I'm developing a custom VPN solution that needs to support SSTP for Windows clients. For this, the SSTP specifications (and Windows) require my server to authenticate itself using a certificate during the SSL handshake. Windows will then use its local set of trusted certificates and decide whether to continue or drop the connection.
I would like to avoid using an official certificate from Verisign for two reasons: First, it costs money that the project currently doesn't have, and second (more importantly), as described here, Windows will need an internet connection to be able to check whether this certificate has been revoked before it will accept the connection, unless I have my users dig around in their registry to turn this off, which I'd rather avoid. The problem is that the VPN will be the only way for the client computer to get online, so this will pose a chicken-and-egg problem: You need internet to get internet...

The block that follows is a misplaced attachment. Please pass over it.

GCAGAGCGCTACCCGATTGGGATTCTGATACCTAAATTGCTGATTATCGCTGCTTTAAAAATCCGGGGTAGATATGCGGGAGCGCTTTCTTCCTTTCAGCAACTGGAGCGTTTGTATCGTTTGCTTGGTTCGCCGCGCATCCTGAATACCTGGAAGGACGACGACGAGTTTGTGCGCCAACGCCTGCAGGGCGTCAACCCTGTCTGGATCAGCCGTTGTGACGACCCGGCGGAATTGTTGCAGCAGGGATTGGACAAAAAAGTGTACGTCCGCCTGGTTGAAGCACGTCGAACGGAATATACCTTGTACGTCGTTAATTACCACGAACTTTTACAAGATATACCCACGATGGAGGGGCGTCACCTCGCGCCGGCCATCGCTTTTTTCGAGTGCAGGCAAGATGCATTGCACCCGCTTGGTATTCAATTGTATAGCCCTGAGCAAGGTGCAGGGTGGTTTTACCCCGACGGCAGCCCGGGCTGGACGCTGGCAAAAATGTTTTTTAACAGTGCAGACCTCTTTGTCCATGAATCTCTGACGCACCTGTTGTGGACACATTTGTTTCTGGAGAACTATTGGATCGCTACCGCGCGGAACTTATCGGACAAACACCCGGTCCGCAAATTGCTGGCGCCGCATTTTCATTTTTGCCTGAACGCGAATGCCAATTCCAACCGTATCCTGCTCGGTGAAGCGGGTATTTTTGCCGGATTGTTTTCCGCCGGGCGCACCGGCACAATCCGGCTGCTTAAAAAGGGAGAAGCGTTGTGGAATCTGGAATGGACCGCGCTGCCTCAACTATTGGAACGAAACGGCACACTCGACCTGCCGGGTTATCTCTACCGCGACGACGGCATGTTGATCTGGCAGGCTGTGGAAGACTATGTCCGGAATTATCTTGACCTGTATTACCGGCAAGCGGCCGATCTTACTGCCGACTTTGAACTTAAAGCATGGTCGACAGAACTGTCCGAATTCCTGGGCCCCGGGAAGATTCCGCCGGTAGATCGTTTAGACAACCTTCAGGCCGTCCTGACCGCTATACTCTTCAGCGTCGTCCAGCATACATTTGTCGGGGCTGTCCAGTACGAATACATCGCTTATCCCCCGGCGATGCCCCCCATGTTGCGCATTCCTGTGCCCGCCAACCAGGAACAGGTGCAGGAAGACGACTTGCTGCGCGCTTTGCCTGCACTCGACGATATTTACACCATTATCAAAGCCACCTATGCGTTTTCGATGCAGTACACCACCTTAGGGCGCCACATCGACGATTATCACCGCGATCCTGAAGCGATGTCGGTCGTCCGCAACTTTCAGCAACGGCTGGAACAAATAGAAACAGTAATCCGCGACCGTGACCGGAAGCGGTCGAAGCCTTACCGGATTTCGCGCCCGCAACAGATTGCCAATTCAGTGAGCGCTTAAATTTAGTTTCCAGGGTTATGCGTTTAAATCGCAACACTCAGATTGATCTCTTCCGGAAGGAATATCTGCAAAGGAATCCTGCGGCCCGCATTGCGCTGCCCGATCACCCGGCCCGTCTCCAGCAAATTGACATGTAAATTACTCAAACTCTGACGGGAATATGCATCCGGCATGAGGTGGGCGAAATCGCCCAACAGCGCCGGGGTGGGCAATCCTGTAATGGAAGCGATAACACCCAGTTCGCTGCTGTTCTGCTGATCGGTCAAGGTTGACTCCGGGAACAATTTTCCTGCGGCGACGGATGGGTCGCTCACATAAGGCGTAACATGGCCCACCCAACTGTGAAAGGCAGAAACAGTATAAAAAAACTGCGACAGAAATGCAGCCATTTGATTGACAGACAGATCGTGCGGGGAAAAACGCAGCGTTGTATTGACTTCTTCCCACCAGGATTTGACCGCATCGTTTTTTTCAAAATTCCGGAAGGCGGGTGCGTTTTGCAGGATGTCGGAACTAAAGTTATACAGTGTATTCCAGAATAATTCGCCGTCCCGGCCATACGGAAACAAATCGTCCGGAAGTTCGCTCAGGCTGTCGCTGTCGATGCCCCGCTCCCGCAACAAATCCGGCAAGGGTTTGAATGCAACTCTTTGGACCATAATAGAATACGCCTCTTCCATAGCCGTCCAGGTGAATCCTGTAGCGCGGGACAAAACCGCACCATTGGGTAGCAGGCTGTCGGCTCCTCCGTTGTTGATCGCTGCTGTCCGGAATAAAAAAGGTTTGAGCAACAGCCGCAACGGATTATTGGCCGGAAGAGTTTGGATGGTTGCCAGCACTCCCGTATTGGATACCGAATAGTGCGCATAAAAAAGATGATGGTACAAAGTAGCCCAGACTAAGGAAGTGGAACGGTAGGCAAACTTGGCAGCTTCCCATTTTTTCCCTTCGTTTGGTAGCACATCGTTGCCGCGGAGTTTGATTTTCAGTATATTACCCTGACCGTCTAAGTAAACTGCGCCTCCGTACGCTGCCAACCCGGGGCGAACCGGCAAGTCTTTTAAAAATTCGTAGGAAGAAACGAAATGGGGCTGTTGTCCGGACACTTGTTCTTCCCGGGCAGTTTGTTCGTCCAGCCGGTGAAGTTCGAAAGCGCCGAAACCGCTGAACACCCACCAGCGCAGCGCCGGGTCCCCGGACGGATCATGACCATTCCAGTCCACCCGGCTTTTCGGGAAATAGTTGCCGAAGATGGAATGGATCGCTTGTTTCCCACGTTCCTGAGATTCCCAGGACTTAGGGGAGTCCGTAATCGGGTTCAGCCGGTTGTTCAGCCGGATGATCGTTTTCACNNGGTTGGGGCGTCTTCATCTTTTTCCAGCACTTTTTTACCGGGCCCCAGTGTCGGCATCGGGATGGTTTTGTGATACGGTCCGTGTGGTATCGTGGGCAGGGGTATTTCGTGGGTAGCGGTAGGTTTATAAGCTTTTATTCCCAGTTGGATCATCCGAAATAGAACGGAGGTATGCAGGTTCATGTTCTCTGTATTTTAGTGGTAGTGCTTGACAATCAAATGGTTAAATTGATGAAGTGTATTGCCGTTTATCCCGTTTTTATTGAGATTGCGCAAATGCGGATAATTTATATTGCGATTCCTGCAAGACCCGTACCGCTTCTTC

I've posted a question on the Information Security SE to ask about the security implications of requiring users to install certificates, and it sounds like I need to be very careful with the exact type of certificate I create, since, unfortunately, Windows requires this certificate to be installed into the Trusted Root Certification Authorities on Local Machine, i.e. the riskiest place of all.
From the answer I got on ISSE, it seems I need to generate an end-user certificate that does not allow signing usage.
How would I go about creating such a certificate that can only be used to authenticate my one server, but cannot be misused to sign other certificates for TLS man-in-the-middle attacks, etc, even if it is installed in the Trusted Root Certification Authorities.
As a bonus, is there a way for my users to verify during the installation process that this certificate is indeed safe and does not open the system up for attack, should someone get a hold of the certificate's private key?